The reality in today’s digital-first world is that we need to teach every generation how to learn, unlearn, and relearn quickly so they can transform the future of work, rather than be transformed by it. Several employers lament the resources that they must invest in upskilling and reskilling their new hires so they can actually learn skills required to be successful at work versus the skills that made them successful in a classroom. No clear alternative to universities has yet emerged, and while there’s no clear path to disrupting higher education, there are pain points which the current batch of students and beyond could be staring at. We see five reasons that make the case for demanding a disruption:
Employers demand skilled employees and not just degrees: The world of work is stuck with three unique challenges; the matching problem (there is a significant mismatch between the jobs people want and those that are actually available. In spite of several of the job portals swelling their databases with open positions, several of them are unappealing to overqualified graduates) Second, the mismatch problem (some jobs require a different skillset than what job seekers offer, which is why 60% of organizations can’t find qualified cybersecurity analysts, for example.) and third, the pipeline problem (while the number of college graduates keeps rising, there is a general questioning of how university qualifications translate to work, with a growing number of employers expressing reservations about graduates’ job-readiness and potential to add immediate value to the workplace).
Students need employment and not just titles: The primary reason for a student to invest so much time and money into a university degree is to get a good job, with a significant number of them seeing “financial stability” as the primary goal. And yet, despite record low unemployment (India’s official unemployment rate if just about 9.3%), under-employment is extremely common, with a large number of graduates working in jobs that don’t actually require their qualifications.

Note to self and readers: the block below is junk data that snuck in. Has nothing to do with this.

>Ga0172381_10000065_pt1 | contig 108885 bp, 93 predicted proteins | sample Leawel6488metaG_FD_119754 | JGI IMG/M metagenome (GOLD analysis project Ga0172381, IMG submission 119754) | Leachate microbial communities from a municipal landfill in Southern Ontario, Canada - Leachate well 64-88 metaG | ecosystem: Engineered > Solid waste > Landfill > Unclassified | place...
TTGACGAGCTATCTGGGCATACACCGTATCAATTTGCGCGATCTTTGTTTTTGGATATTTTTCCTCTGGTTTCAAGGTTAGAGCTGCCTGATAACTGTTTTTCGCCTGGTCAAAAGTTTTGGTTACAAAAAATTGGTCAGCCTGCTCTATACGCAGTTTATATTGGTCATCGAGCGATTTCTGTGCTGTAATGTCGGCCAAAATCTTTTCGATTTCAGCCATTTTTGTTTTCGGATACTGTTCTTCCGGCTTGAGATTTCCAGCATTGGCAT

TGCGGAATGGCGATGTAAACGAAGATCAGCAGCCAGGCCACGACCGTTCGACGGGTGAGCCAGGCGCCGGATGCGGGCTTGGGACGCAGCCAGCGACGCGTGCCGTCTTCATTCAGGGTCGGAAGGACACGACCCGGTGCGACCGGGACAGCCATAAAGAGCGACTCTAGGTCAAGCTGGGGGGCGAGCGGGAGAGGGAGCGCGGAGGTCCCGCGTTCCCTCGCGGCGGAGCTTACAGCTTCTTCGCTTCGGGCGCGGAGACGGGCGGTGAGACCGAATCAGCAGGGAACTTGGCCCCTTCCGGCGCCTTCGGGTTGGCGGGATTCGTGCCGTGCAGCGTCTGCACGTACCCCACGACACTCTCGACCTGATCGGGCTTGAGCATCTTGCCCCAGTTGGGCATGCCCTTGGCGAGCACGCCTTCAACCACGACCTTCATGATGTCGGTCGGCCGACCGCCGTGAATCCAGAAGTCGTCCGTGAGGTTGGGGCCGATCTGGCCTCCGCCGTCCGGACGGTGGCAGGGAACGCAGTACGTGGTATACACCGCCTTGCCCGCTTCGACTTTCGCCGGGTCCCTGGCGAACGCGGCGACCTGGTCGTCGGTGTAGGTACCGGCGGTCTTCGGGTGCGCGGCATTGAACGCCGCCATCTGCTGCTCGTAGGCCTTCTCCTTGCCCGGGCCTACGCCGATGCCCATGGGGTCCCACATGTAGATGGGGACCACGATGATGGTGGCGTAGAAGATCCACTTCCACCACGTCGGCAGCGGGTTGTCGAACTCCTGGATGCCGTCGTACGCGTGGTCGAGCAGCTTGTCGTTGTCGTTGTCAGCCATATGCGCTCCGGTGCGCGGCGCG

The economic returns of university education is just not adding up: Other than healthcare, nothing has risen as much as the cost of higher education; the student debt in the US rising to $1.4 trillion is higher than the credit card debt and the auto finance debt in America. However, a value of a degree isn’t what it used to be – 60% of the taxi drivers in Korea are graduates, 31% of the retail check-out clerks in the US are graduates and 15% of the high end security guards in India are graduates today. However, most parents believe that there’s still an ROI to most degrees, and you are generally better off having one than not having one.
Many Universities prioritise research over teaching: With a rush to getting the highest ranks from the agencies where quality of a university is judged by their research excellence, rather than teaching, it is only evident that several universities put research at a higher altar. Attracted with better pay packages, higher autonomy and a lower teaching load, several top faculties indulge prolifically in research while their associates to do their teaching. We would like to make the case that while research, which is the engine for growth and innovation, is necessary, it should not be an excuse to neglect the actual education inside classrooms.
Inequality in the guise of meritocracy: Currently, the value-add a degree brings to a student is inversely proportional to one’s socio-economic status – top universities demand a high fee, which can be afforded only by the people who needed this the least (their social status, wealth and privileges almost guarantee them a good life irrespective of their degrees). We believe that top universities should admit the weakest lot of students and turn them into the leader of tomorrow as opposed to admitting the most affluent and highest ranking students who would excel irrespective of their university degrees!
The current model of higher education needs a revisit. The world of work is fast changing; future belongs to the batch of incumbents who would approach education in parallel with their work while continuously learning new skills; success in the future won’t be characterised by a degree, but by one’s potential to learn, unlearn, apply and continuously adapt.
(Shantanu Rooj. The author is the founder of Schoolguru Eduserve)